Thursday, January 6, 2011


Some things change and some things don't. Yesterday the first six votes of the 112th Congress were cast. The constant change, that doesn't matter a whit, is that the majority party is always reported by Thomas in Roman typeface while the minority appears italicized. Independents remain underlined. This appears to be one thing about which the parties choose not to make a fuss.

Roll Call # 1 was the Call to Quorum of the 112th Congress. If, in the next two years, you get lost in your research and can't recall whether the Member who introduced such and such a bill is a Republican or Democrat then you can go back to Roll Call # 1, or you can check and see if on a recorded vote if they appeared in Roman or italics. There are supposed to be 435 Members of the House of Representatives, Roll Call # 1 counted only 434 with all Members voting.

Roll Call # 2 was the election of the Speaker. Then came four votes on the Rules Package H. Res. 5. The tables are turned and it is now the Democrats role to offer the dilatory motions. That's another constant change, that doesn't matter a whit. The minority party is perpetually opposing everything the majority does.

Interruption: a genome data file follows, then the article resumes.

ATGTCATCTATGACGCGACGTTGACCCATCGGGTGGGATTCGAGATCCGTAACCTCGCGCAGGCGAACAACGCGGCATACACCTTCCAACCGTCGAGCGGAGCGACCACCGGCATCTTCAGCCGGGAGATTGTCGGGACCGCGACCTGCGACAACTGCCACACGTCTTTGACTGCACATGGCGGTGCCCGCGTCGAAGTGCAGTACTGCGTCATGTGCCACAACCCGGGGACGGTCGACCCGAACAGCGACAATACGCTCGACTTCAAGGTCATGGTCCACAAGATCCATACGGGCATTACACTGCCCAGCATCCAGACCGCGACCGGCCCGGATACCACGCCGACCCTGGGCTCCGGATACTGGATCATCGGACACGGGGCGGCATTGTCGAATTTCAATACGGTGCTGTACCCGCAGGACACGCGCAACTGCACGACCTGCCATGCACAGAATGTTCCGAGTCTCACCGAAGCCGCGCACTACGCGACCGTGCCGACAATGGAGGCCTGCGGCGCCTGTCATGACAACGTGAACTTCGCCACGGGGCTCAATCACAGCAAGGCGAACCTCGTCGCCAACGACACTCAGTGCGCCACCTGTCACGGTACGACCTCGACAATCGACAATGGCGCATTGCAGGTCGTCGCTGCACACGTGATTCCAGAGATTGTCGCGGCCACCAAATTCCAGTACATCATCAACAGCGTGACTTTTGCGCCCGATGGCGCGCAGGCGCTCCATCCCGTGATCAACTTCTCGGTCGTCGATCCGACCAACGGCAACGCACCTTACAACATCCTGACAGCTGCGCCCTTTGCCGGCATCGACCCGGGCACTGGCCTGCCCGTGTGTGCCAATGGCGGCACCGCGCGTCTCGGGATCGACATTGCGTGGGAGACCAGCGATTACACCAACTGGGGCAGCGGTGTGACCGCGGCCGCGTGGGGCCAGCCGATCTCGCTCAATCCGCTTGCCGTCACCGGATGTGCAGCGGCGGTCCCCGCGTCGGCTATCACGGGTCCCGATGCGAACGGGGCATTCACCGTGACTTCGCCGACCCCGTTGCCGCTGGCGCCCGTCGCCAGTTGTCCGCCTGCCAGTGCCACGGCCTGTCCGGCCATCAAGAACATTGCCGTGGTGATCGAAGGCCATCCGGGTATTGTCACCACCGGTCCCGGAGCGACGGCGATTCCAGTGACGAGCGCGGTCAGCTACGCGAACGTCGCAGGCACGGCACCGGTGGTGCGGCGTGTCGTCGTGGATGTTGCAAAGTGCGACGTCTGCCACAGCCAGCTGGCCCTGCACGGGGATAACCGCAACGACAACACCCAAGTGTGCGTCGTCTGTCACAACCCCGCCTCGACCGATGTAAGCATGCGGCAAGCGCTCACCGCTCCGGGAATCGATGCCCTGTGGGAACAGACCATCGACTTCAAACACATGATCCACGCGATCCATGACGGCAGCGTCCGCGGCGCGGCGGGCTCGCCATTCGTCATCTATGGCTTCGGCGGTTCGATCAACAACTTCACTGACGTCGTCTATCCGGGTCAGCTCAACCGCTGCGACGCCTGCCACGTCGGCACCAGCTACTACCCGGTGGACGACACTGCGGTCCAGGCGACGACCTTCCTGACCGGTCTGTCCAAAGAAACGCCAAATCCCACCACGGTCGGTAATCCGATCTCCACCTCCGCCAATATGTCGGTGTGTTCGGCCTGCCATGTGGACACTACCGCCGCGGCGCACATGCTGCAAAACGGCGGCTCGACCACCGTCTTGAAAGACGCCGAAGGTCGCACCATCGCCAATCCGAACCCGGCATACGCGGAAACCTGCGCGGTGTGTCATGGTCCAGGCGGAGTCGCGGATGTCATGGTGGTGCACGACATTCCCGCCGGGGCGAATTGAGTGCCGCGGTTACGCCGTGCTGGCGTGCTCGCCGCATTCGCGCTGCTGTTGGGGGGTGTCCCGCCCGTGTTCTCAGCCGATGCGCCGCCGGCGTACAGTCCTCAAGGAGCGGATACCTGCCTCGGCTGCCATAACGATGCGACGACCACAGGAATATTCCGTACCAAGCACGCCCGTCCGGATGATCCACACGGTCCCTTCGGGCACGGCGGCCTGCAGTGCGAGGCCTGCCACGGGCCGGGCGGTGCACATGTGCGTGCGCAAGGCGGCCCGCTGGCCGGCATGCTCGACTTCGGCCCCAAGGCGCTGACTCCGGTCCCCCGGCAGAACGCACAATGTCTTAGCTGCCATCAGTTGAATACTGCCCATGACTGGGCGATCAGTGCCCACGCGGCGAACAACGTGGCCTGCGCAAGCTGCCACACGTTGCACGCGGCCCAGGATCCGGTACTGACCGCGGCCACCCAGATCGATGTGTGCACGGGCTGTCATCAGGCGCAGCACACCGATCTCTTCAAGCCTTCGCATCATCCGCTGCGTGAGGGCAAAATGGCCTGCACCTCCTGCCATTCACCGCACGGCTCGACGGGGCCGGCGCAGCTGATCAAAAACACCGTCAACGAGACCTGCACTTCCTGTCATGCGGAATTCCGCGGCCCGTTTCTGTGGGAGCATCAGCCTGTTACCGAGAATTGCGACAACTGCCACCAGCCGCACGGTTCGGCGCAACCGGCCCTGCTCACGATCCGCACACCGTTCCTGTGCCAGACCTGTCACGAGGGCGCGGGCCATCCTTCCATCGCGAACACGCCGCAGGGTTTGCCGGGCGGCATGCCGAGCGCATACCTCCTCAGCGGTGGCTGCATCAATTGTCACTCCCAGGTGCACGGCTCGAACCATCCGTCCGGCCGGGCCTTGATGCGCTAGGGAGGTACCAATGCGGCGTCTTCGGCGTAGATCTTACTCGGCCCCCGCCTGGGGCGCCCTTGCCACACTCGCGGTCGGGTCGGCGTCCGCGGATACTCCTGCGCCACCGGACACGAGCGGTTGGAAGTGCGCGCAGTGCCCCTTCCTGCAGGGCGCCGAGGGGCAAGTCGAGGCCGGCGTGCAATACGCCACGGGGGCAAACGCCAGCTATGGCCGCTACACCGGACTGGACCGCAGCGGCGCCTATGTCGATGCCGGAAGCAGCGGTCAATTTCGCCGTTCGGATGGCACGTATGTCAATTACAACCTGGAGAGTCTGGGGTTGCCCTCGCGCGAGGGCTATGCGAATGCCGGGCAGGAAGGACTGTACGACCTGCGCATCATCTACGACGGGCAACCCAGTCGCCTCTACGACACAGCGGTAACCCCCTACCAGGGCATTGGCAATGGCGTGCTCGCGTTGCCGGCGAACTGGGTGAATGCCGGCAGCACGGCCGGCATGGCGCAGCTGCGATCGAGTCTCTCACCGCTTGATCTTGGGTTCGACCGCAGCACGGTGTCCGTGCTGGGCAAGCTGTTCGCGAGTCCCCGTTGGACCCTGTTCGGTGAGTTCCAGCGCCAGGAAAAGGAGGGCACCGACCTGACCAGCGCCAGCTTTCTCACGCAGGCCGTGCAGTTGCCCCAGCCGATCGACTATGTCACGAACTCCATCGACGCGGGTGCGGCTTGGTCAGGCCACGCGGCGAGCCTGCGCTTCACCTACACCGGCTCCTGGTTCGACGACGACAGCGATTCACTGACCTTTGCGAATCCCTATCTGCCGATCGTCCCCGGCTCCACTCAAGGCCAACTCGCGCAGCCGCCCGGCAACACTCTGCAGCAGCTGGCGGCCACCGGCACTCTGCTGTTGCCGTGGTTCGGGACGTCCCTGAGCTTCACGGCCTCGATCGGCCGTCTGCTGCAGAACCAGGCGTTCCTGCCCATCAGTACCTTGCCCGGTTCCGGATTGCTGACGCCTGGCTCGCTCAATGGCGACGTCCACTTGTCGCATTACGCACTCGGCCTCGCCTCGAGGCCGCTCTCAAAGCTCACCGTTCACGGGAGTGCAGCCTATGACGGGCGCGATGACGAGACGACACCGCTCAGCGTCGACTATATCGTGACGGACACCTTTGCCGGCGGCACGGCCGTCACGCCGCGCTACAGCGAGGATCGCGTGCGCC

The Rules Package, do however matter. The Republicans have made available a section by section analysis of the changes to the Rules Package, through the Rules Committee website at:

The Republicans have gutted the long standing statutory PAYGO provisions with the more trendy sounding CUTGO rules. Under these rules any bill that has the effect of increasing net spending must be accompanied by cuts in other spending.  But tax cuts don't apply in the equation.